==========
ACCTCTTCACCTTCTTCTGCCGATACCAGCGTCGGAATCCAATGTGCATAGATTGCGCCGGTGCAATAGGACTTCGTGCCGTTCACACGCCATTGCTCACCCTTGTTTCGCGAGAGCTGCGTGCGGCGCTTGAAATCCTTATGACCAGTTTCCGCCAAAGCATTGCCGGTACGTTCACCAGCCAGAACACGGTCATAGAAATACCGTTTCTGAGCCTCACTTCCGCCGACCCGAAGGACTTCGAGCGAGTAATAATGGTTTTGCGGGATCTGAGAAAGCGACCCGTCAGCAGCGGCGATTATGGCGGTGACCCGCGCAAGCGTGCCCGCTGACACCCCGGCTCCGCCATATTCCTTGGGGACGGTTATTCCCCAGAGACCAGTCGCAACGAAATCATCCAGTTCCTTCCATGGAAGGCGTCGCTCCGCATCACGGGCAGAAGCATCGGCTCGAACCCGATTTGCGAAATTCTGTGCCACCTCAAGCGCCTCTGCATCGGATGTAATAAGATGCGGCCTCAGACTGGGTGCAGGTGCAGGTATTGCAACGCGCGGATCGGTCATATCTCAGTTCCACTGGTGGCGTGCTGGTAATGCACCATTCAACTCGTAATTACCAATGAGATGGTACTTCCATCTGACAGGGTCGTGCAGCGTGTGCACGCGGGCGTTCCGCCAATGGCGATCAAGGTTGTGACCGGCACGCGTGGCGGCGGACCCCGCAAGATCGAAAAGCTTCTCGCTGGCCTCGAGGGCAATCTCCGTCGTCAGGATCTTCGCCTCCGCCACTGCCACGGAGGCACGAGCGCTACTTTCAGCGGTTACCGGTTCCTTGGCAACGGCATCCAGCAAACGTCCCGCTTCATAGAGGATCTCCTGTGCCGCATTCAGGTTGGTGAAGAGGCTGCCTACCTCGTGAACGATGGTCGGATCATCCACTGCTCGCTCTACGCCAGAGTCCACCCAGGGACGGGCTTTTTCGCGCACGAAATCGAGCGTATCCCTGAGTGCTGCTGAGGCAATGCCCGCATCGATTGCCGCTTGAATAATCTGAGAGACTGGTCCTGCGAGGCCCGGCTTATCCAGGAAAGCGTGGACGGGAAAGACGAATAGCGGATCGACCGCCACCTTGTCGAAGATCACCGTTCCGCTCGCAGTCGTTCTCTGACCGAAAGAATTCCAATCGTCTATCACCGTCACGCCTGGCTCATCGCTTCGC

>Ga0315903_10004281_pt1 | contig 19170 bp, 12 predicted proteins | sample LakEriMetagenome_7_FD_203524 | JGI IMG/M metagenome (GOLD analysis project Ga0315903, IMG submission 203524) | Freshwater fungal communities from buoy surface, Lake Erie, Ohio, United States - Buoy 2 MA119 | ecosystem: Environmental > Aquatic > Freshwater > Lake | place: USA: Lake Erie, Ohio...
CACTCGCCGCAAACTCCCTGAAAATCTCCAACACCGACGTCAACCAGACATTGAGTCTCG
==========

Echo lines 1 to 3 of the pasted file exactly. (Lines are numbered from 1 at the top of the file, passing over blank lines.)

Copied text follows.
ACCTCTTCACCTTCTTCTGCCGATACCAGCGTCGGAATCCAATGTGCATAGATTGCGCCGGTGCAATAGGACTTCGTGCCGTTCACACGCCATTGCTCACCCTTGTTTCGCGAGAGCTGCGTGCGGCGCTTGAAATCCTTATGACCAGTTTCCGCCAAAGCATTGCCGGTACGTTCACCAGCCAGAACACGGTCATAGAAATACCGTTTCTGAGCCTCACTTCCGCCGACCCGAAGGACTTCGAGCGAGTAATAATGGTTTTGCGGGATCTGAGAAAGCGACCCGTCAGCAGCGGCGATTATGGCGGTGACCCGCGCAAGCGTGCCCGCTGACACCCCGGCTCCGCCATATTCCTTGGGGACGGTTATTCCCCAGAGACCAGTCGCAACGAAATCATCCAGTTCCTTCCATGGAAGGCGTCGCTCCGCATCACGGGCAGAAGCATCGGCTCGAACCCGATTTGCGAAATTCTGTGCCACCTCAAGCGCCTCTGCATCGGATGTAATAAGATGCGGCCTCAGACTGGGTGCAGGTGCAGGTATTGCAACGCGCGGATCGGTCATATCTCAGTTCCACTGGTGGCGTGCTGGTAATGCACCATTCAACTCGTAATTACCAATGAGATGGTACTTCCATCTGACAGGGTCGTGCAGCGTGTGCACGCGGGCGTTCCGCCAATGGCGATCAAGGTTGTGACCGGCACGCGTGGCGGCGGACCCCGCAAGATCGAAAAGCTTCTCGCTGGCCTCGAGGGCAATCTCCGTCGTCAGGATCTTCGCCTCCGCCACTGCCACGGAGGCACGAGCGCTACTTTCAGCGGTTACCGGTTCCTTGGCAACGGCATCCAGCAAACGTCCCGCTTCATAGAGGATCTCCTGTGCCGCATTCAGGTTGGTGAAGAGGCTGCCTACCTCGTGAACGATGGTCGGATCATCCACTGCTCGCTCTACGCCAGAGTCCACCCAGGGACGGGCTTTTTCGCGCACGAAATCGAGCGTATCCCTGAGTGCTGCTGAGGCAATGCCCGCATCGATTGCCGCTTGAATAATCTGAGAGACTGGTCCTGCGAGGCCCGGCTTATCCAGGAAAGCGTGGACGGGAAAGACGAATAGCGGATCGACCGCCACCTTGTCGAAGATCACCGTTCCGCTCGCAGTCGTTCTCTGACCGAAAGAATTCCAATCGTCTATCACCGTCACGCCTGGCTCATCGCTTCGC

>Ga0315903_10004281_pt1 | contig 19170 bp, 12 predicted proteins | sample LakEriMetagenome_7_FD_203524 | JGI IMG/M metagenome (GOLD analysis project Ga0315903, IMG submission 203524) | Freshwater fungal communities from buoy surface, Lake Erie, Ohio, United States - Buoy 2 MA119 | ecosystem: Environmental > Aquatic > Freshwater > Lake | place: USA: Lake Erie, Ohio...
CACTCGCCGCAAACTCCCTGAAAATCTCCAACACCGACGTCAACCAGACATTGAGTCTCG